People who witnessed parental infidelity may also have difficulty committing to a relationship in general. They may hesitate to invest emotionally and may keep a distance from their partner to protect themselves from potential heartbreak.

A child may even develop the belief that infidelity is common in relationships. As such, they can be more inclined to betray their spouses or harbor doubts about their faithfulness.

Lastly, forgiving a partner’s mistakes or errors in judgment may be challenging for individuals with a history of witnessing infidelity as they may be more likely to hold onto grudges and resist working through relationship issues.

Low Self-Esteem

Low self-esteem is often a fundamental cause of insecurity in relationships. When individuals don’t have a positive self-image or believe in their self-worth, they may struggle to feel secure in their partner’s love and affection.

They may believe they are not good enough for their partner and harbor feelings of insecurity and inadequacy. They may struggle to believe that they are deserving of a happy, fulfilling relationship. 

Low self-esteem often leads people to constantly seek reassurance and validation from their partner to bolster their self-worth. This can create pressure on the partner to continually provide support, leading to emotional exhaustion and strain in the relationship. They may also become overly dependent on their partner for self-esteem and emotional stability.

low self esteem

Fear of Rejection

Individuals with a fear of rejection tend to be hypersensitive to signs that they may be rejected or abandoned in their relationships.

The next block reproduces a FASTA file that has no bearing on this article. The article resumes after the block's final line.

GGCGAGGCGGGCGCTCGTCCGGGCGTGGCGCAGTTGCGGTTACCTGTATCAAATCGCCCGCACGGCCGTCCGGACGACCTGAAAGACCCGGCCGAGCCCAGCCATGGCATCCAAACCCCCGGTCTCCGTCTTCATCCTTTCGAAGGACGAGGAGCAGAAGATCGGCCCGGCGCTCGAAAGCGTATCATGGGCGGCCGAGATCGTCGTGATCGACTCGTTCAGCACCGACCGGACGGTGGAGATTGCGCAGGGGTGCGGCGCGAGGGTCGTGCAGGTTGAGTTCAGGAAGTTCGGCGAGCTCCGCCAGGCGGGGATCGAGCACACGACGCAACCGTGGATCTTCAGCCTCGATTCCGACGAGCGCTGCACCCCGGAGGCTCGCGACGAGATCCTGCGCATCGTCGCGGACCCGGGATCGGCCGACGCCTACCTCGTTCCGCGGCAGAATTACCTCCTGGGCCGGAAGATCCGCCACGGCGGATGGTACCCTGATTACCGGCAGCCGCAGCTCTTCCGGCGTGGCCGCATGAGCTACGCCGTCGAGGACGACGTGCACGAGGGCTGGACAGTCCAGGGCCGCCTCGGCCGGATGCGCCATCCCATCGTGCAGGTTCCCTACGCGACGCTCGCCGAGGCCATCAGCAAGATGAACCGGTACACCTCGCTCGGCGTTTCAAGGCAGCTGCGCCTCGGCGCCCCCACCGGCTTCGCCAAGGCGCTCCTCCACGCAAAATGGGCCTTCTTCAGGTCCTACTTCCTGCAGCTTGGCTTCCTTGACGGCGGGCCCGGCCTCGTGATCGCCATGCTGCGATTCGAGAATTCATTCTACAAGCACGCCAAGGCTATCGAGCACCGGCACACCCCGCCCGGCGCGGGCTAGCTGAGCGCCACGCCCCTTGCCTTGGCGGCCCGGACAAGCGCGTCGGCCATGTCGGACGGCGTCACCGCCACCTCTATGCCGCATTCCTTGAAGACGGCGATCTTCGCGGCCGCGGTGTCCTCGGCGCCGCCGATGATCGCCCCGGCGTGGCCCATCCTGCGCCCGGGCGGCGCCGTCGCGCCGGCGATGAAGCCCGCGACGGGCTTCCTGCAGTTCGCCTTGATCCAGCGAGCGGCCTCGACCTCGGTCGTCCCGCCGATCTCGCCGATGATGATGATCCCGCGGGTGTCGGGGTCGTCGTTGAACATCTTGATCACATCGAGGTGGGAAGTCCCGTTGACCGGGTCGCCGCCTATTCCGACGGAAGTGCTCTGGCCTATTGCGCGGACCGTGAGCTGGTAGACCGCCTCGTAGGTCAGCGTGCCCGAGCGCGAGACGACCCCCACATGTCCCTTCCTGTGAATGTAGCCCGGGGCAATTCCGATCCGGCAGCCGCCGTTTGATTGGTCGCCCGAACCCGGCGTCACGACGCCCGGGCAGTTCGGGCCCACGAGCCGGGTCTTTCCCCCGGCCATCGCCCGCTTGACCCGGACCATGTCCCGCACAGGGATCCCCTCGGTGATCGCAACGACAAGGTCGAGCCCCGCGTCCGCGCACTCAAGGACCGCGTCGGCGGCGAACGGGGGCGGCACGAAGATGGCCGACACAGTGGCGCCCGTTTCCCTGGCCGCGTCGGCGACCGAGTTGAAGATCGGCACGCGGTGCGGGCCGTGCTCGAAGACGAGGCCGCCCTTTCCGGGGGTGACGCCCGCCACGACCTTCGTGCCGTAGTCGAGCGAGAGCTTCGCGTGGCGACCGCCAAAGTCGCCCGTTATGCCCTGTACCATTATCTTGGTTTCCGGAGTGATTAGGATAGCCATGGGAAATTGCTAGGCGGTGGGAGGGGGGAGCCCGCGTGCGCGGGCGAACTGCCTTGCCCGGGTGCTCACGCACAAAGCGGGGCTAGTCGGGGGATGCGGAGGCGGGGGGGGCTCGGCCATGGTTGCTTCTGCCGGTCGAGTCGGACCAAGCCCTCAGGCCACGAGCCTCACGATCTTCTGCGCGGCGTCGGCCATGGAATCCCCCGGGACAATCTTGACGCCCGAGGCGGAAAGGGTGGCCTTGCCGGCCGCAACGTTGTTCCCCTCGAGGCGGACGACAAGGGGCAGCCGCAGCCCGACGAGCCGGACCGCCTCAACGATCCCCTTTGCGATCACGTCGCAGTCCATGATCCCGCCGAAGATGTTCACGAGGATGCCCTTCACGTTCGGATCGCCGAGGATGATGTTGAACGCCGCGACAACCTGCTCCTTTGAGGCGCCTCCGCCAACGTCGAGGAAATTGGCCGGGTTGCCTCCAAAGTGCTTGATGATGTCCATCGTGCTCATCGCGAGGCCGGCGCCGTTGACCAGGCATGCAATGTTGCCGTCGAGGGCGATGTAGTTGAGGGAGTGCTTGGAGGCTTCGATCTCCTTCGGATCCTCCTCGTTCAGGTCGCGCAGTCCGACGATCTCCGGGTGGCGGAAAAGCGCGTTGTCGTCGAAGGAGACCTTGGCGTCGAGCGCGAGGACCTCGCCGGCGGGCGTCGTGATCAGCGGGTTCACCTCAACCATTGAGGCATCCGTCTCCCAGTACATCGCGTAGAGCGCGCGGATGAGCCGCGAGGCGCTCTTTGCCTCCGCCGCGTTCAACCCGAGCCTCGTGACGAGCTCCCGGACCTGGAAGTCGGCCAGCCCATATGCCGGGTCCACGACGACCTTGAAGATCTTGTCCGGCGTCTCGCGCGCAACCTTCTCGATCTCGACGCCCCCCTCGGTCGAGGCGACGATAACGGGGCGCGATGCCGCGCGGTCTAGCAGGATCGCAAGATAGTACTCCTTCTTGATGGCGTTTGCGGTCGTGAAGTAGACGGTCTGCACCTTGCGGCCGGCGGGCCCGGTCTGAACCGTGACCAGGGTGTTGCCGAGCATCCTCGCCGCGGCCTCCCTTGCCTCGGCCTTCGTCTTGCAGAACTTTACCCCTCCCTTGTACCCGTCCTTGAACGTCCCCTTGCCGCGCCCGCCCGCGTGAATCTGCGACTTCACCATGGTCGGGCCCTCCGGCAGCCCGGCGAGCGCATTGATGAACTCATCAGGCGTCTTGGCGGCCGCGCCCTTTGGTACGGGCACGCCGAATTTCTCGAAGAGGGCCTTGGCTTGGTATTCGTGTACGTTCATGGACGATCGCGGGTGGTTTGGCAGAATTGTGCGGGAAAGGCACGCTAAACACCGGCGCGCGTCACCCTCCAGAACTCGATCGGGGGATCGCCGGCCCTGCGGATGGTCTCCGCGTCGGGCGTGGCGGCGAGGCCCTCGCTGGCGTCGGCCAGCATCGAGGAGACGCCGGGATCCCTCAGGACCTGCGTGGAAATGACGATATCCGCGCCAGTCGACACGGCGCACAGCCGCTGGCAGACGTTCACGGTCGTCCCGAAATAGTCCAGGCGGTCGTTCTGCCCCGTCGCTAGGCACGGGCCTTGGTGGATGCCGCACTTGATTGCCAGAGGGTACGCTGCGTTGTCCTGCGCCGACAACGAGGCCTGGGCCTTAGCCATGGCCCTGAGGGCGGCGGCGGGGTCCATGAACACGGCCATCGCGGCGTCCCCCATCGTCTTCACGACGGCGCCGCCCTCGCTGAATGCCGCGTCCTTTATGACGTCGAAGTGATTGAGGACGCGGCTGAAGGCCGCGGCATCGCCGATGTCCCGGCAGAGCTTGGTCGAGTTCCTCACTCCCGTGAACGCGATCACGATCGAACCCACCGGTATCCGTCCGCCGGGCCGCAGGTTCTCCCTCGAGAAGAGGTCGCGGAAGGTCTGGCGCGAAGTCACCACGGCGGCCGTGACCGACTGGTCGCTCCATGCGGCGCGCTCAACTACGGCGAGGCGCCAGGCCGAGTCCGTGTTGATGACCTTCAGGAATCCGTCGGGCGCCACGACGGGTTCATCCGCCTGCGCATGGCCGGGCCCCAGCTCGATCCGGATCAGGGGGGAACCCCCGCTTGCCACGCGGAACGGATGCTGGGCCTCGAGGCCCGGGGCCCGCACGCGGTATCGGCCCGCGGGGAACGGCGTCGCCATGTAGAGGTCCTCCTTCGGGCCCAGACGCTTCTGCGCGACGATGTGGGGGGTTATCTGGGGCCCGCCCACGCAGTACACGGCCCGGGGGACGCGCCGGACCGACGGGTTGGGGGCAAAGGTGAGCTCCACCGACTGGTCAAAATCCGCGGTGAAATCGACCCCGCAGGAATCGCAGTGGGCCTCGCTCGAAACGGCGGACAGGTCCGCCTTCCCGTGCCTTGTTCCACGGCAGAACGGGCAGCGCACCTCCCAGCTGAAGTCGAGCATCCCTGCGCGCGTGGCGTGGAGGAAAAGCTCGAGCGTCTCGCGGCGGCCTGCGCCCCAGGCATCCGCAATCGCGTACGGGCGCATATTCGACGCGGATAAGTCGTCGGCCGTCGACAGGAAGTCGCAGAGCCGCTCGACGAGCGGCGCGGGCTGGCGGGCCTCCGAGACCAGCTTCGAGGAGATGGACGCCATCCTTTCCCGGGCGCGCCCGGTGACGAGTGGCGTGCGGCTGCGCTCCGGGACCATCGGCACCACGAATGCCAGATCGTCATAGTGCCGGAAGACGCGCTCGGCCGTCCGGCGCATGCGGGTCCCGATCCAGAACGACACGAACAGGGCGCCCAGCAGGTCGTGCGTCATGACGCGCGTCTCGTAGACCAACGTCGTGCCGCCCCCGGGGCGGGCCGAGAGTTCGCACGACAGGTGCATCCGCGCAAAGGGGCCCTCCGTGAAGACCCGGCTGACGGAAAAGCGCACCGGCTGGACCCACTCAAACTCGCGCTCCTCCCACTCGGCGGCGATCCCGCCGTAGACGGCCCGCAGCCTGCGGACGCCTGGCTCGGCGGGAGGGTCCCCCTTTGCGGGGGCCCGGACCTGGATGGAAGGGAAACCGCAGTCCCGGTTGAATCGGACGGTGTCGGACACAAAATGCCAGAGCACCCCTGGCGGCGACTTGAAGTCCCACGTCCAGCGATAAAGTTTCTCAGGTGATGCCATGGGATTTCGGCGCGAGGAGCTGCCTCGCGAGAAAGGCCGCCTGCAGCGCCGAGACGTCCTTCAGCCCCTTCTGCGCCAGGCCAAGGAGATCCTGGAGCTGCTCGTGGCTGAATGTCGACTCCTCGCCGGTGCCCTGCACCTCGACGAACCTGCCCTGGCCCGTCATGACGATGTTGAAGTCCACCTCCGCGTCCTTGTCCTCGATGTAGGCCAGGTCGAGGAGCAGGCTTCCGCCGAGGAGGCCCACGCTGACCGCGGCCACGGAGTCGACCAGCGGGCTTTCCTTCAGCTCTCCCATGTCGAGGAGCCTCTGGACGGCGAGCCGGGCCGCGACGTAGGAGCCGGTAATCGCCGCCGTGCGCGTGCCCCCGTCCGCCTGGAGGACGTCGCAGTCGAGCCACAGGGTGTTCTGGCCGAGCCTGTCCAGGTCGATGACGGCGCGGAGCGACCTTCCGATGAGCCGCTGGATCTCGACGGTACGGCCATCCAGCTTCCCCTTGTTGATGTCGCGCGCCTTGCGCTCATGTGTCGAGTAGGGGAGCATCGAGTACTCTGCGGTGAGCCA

People with a fear of rejection may closely analyze their partner’s words, actions, and behaviors, searching for any hint of potential rejection. They may even misinterpret neutral or positive signals as negative or indicative of impending rejection

Past experiences of rejection, especially in relationships, can have a profound impact on an individual’s self-esteem and their beliefs about their own desirability and worthiness of love. This can create a cycle where they feel inadequate and undeserving of love, leading them to fear that their current partner may also reject them.

A fear of rejection often intersects with a fear of abandonment. Individuals may worry that their partner will leave them for someone else or for any perceived reason, regardless of evidence to the contrary.

How to Overcome Insecure Feelings 

Overcoming Insecurity relationships

Recognize and Acknowledge Insecurity

The first step is to recognize and acknowledge that you are experiencing insecure feelings as self-awareness is essential for initiating change.

Here are some steps to gain deeper insight into yourself:

  • Pay attention to the thoughts and beliefs that contribute to your insecure feelings. 
  • Practice mindfulness to observe your thoughts, emotions, and bodily sensations without judgment. 
  • Seek feedback from supportive friends, family, or professionals who can provide objective insights and reflections on your behavior.
  • Journal to explore and gain clarity about your insecurities. Write down your thoughts, experiences, and reflections regularly. 
  • Engage in personal development activities like therapy or self-help workshops that facilitate reflection and growth.